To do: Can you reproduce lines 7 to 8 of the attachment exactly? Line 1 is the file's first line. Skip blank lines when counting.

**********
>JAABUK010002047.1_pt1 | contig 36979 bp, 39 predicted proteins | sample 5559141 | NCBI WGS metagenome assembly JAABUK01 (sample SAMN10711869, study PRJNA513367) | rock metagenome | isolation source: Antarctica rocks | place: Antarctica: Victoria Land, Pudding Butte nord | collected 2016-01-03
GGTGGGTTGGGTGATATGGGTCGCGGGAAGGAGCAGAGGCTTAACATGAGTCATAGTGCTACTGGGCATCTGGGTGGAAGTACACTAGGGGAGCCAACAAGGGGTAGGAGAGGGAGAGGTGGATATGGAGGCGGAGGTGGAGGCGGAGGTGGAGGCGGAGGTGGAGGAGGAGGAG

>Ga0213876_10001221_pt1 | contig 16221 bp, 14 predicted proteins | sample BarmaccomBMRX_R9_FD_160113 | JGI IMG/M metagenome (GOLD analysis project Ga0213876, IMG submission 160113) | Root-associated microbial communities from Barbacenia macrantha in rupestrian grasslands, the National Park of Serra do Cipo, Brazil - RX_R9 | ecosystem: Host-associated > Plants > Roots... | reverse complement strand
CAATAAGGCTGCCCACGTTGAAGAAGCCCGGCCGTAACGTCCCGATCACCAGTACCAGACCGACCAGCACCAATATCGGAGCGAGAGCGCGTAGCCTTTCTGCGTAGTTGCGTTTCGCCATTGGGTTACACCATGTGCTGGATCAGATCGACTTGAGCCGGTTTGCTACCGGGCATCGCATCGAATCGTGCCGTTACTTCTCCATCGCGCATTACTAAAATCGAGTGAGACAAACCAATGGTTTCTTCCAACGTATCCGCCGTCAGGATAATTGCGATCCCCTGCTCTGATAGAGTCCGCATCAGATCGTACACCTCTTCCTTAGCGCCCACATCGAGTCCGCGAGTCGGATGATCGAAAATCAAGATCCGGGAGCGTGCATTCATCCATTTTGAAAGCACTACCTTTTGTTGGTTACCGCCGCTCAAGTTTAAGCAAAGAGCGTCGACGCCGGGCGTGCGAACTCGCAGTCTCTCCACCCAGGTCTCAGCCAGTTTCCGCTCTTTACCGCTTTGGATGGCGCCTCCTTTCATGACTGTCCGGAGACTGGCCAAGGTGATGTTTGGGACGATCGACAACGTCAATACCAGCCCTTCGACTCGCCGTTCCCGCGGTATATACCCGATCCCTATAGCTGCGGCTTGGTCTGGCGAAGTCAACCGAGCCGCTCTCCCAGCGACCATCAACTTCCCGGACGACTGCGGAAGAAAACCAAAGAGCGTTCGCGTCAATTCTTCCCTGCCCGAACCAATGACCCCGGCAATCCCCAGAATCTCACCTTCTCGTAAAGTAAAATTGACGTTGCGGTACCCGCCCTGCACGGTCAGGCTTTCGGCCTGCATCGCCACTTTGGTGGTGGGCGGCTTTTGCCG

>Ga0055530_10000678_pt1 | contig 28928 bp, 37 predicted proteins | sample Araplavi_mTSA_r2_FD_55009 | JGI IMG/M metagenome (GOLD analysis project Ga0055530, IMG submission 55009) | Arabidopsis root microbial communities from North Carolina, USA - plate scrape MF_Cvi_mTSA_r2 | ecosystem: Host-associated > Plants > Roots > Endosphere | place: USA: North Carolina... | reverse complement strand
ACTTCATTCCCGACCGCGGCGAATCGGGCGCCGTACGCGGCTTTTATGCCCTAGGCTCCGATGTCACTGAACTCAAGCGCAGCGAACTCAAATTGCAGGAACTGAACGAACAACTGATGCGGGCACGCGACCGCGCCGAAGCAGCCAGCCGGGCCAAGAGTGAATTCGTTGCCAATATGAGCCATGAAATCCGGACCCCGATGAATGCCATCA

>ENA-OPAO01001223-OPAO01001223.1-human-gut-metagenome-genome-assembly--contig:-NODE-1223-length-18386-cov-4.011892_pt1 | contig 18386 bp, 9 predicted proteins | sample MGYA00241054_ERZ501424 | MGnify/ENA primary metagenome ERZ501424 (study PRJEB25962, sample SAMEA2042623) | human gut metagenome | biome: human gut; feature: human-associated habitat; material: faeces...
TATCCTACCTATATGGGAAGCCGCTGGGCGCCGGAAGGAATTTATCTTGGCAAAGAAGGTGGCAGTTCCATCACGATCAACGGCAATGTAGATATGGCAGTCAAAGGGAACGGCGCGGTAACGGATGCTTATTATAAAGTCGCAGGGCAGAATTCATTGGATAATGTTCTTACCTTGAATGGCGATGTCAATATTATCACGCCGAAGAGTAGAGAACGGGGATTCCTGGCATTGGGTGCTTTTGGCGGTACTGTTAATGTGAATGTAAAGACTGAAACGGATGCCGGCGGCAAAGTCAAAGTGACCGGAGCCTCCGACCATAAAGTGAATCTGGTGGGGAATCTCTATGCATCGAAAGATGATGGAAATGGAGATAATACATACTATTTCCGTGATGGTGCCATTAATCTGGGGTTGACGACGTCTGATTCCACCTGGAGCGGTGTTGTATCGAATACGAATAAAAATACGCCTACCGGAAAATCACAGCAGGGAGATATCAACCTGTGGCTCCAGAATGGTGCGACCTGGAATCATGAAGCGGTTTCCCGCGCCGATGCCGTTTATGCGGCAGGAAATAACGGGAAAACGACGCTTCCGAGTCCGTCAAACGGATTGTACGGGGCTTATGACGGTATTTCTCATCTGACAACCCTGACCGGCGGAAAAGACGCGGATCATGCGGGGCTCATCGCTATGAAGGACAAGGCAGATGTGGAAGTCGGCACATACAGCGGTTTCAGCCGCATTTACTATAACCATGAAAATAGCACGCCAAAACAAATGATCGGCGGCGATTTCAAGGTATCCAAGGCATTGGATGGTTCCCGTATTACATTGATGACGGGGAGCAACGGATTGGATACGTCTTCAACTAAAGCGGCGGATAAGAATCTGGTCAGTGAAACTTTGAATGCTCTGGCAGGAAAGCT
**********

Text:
>ENA-OPAO01001223-OPAO01001223.1-human-gut-metagenome-genome-assembly--contig:-NODE-1223-length-18386-cov-4.011892_pt1 | contig 18386 bp, 9 predicted proteins | sample MGYA00241054_ERZ501424 | MGnify/ENA primary metagenome ERZ501424 (study PRJEB25962, sample SAMEA2042623) | human gut metagenome | biome: human gut; feature: human-associated habitat; material: faeces...
TATCCTACCTATATGGGAAGCCGCTGGGCGCCGGAAGGAATTTATCTTGGCAAAGAAGGTGGCAGTTCCATCACGATCAACGGCAATGTAGATATGGCAGTCAAAGGGAACGGCGCGGTAACGGATGCTTATTATAAAGTCGCAGGGCAGAATTCATTGGATAATGTTCTTACCTTGAATGGCGATGTCAATATTATCACGCCGAAGAGTAGAGAACGGGGATTCCTGGCATTGGGTGCTTTTGGCGGTACTGTTAATGTGAATGTAAAGACTGAAACGGATGCCGGCGGCAAAGTCAAAGTGACCGGAGCCTCCGACCATAAAGTGAATCTGGTGGGGAATCTCTATGCATCGAAAGATGATGGAAATGGAGATAATACATACTATTTCCGTGATGGTGCCATTAATCTGGGGTTGACGACGTCTGATTCCACCTGGAGCGGTGTTGTATCGAATACGAATAAAAATACGCCTACCGGAAAATCACAGCAGGGAGATATCAACCTGTGGCTCCAGAATGGTGCGACCTGGAATCATGAAGCGGTTTCCCGCGCCGATGCCGTTTATGCGGCAGGAAATAACGGGAAAACGACGCTTCCGAGTCCGTCAAACGGATTGTACGGGGCTTATGACGGTATTTCTCATCTGACAACCCTGACCGGCGGAAAAGACGCGGATCATGCGGGGCTCATCGCTATGAAGGACAAGGCAGATGTGGAAGTCGGCACATACAGCGGTTTCAGCCGCATTTACTATAACCATGAAAATAGCACGCCAAAACAAATGATCGGCGGCGATTTCAAGGTATCCAAGGCATTGGATGGTTCCCGTATTACATTGATGACGGGGAGCAACGGATTGGATACGTCTTCAACTAAAGCGGCGGATAAGAATCTGGTCAGTGAAACTTTGAATGCTCTGGCAGGAAAGCT